Arthritis Drugs & New Medications-2001 Meeting (cont.)

Dr. Shiel's Perspective: This is a welcome addition to treatment options, which have been sorely lacking for these diseases.

Enbrel-treated patients were able to mount a normal immune response to Pneumococcal vaccine.

Dr. Shiel's Perspective: This is significant in that it demonstrates that while TNF-blocking could theoretically increase the infection rate by impeding the immune system, at least the antibody-producing branch of the immune system is functional.

Two papers documented the effectiveness and safety of Enbrel in the treatment of ankylosing spondylitis in children (juvenile ankylosing spondylitis).

Dr. Shiel's Perspective: These are important papers that will open up options of treatment for this rare disease of children and even children under the age of 4 years, according to one of the studies.

Enbrel was documented to be effective and safe in treating juvenile rheumatoid arthritis in children under the age of 4 years.

Dr. Shiel's Perspective: Enbrel is already approved for use in children. This verifies its potential in the very young.

Two papers documented the effectiveness and safety of Enbrel in the treatment of ankylosing spondylitis in children (juvenile ankylosing spondylitis).

Dr. Shiel's Perspective: These are important papers that will open up options of treatment for this rare disease of children and even children under the age of 4 years, according to one of the studies.

ARAVA (leflunomide)

Arava reduces inflammation by suppressing the immune cells responsible for the inflammation. It does this by preventing the formation of DNA and RNA in the immune cells by inhibiting an enzyme (dihydroorotate dehydrogenase) that is necessary for the production of a critical component of DNA and RNA, pyrimidine (a nucleic acid).

Arava plus methotrexate was reported as helpful and safe in patients with rheumatoid arthritis who had failed treatment with methotrexate alone. Elevations in liver function test were reversible with either a dose reduction or discontinuation of Arava.

Dr. Shiel's Perspective: This is a combination that I have not yet used. Both drugs have similar potential side effects in the liver and bone marrow.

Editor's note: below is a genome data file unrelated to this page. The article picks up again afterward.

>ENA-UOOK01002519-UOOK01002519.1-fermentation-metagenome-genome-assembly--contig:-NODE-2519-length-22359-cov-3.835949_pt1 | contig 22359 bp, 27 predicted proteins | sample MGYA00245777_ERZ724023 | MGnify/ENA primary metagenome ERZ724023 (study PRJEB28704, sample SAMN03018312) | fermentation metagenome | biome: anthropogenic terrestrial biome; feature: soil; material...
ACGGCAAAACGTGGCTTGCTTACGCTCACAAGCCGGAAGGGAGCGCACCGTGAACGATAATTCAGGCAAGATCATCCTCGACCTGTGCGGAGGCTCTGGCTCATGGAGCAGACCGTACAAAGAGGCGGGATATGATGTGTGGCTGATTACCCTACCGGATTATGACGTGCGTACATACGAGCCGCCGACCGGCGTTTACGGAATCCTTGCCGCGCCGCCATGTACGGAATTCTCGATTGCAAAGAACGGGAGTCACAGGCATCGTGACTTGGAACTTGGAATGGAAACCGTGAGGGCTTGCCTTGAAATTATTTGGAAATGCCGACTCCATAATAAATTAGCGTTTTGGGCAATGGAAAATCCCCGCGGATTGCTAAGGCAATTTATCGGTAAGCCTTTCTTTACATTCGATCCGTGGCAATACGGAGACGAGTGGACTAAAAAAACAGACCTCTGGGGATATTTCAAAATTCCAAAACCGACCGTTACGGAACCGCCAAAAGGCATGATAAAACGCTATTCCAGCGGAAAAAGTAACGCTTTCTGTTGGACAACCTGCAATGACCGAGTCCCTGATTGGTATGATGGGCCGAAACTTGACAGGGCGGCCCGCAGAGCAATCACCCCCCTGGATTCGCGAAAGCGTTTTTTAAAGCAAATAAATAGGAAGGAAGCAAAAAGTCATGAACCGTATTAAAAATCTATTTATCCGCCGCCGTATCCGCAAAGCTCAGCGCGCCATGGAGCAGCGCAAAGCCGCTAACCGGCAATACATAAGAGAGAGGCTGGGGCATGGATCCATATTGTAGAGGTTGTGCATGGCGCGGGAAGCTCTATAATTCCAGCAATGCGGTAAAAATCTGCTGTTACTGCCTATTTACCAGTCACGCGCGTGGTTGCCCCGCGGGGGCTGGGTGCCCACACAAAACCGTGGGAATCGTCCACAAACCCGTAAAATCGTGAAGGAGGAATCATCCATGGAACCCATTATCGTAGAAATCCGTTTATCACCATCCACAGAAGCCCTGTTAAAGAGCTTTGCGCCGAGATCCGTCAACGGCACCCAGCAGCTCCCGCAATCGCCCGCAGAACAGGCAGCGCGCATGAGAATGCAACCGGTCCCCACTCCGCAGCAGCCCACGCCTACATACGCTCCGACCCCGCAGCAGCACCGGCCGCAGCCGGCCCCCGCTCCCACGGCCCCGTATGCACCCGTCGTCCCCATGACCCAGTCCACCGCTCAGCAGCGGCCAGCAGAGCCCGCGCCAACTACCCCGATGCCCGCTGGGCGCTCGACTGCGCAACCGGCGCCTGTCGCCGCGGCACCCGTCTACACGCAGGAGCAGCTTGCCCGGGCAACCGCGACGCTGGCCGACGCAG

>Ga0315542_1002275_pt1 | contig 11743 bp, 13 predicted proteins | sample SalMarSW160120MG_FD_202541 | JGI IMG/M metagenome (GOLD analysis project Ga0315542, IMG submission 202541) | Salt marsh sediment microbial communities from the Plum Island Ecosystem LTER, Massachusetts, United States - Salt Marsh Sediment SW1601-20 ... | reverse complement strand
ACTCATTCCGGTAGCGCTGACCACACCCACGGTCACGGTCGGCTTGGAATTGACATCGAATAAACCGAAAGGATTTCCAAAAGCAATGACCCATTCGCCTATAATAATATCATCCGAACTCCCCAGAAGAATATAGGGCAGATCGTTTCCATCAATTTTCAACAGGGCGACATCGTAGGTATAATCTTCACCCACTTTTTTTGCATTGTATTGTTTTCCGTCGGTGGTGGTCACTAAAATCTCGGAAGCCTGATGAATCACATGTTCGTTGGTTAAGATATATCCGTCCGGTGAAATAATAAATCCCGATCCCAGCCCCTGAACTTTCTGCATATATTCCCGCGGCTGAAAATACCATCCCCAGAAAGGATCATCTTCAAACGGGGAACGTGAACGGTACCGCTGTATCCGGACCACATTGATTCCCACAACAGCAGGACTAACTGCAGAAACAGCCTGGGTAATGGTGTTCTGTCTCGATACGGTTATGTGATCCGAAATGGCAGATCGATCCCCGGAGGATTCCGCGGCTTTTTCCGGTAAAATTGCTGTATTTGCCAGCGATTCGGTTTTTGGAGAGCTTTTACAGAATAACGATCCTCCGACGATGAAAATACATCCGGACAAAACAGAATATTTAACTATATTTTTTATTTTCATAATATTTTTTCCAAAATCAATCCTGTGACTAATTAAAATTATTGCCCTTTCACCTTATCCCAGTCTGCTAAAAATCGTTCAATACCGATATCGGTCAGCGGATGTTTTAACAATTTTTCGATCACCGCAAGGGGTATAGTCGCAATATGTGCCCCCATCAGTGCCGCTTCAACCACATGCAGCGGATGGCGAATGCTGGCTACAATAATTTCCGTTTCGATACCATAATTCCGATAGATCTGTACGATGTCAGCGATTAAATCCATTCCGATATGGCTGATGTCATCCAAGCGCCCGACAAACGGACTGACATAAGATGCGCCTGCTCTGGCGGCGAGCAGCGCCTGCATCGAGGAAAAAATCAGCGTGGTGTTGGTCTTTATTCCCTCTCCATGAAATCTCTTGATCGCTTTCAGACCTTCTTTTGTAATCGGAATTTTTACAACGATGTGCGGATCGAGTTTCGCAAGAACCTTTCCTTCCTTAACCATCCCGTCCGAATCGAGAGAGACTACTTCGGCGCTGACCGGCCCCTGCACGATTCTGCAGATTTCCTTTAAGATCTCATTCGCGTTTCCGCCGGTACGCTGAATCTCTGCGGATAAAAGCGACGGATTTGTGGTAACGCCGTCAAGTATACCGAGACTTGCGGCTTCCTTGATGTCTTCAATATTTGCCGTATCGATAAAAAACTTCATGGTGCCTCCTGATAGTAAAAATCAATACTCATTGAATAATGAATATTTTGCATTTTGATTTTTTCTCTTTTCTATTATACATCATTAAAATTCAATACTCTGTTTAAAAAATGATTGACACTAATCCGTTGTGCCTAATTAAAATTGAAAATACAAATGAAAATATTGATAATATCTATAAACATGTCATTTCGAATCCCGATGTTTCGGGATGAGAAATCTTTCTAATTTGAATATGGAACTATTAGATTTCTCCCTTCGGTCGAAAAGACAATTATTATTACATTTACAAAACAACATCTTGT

Remicade is frequently given together with weekly methotrexate as this has previously been shown to be helpful in preventing immune reactions to the Remicade. At this meeting, papers were presented that demonstrated the safety and effectiveness of Arava in combination with Remicade as an alternative to the methotrexate/Remicade combination in the treatment of rheumatoid arthritis.

Dr. Shiel's Perspective: I have already been using this combination effectively in my practice based on preliminary reports already published.

Arava was documented to be as safe after 2 years as in previously published studies of 1 year of use in patients with rheumatoid arthritis.

Arava's main side effects involve liver inflammation, skin rash, diarrhea, and reversible hair loss. Dr. Shiel's Perspective: These side effects all appear to be relatively uncommon and seem to usually improve or resolve with adjustments of the dosage of the drug.

Arava was shown to be well tolerated and effective in treating children with rheumatoid arthritis who had failed or were intolerant of methotrexate.

Dr. Shiel's Perspective: This appears to be an important alternative it appears in treating juvenile rheumatoid arthritis.

High doses of Arava were successful in treating 30% of lupus patients with resistant arthritis.

Dr. Shiel's Perspective: Arava is a drug that is used to treat inflammatory arthritis, such as rheumatoid arthritis. The doses used in this study were double the recommended doses. I won't be using this one until many follow-up studies are performed that verify safety and effectiveness.

Arava was reported as beneficial and well tolerated as a treatment for psoriatic arthritis in a study reported from Italy. Another study from Illinois demonstrated the effectiveness of Arava in treating both psoriasis and psoriatic arthritis.

Dr. Shiel's Perspective: These are preliminary studies with a small number of patients (six and twelve). More studies are needed to verify these encouraging results.

KINERET (anakinra)

This is the first in a new drug class that has just become commercially available for the treatment of moderate to severe rheumatoid arthritis, in patients 18 years of age or older, who have failed treatment with other disease-modifying drugs. It works by blocking the action of a chemical, interleukin-1, which is important in promoting inflammation. Kineret's safety and effectiveness has previously been documented in studies of over 1,300 patients with rheumatoid arthritis.

Kineret was shown to improve the functional status of patients with rheumatoid arthritis. In another study, Kineret was demonstrated to significantly improve the number of productive days at work and domestic home activity in patients with rheumatoid arthritis.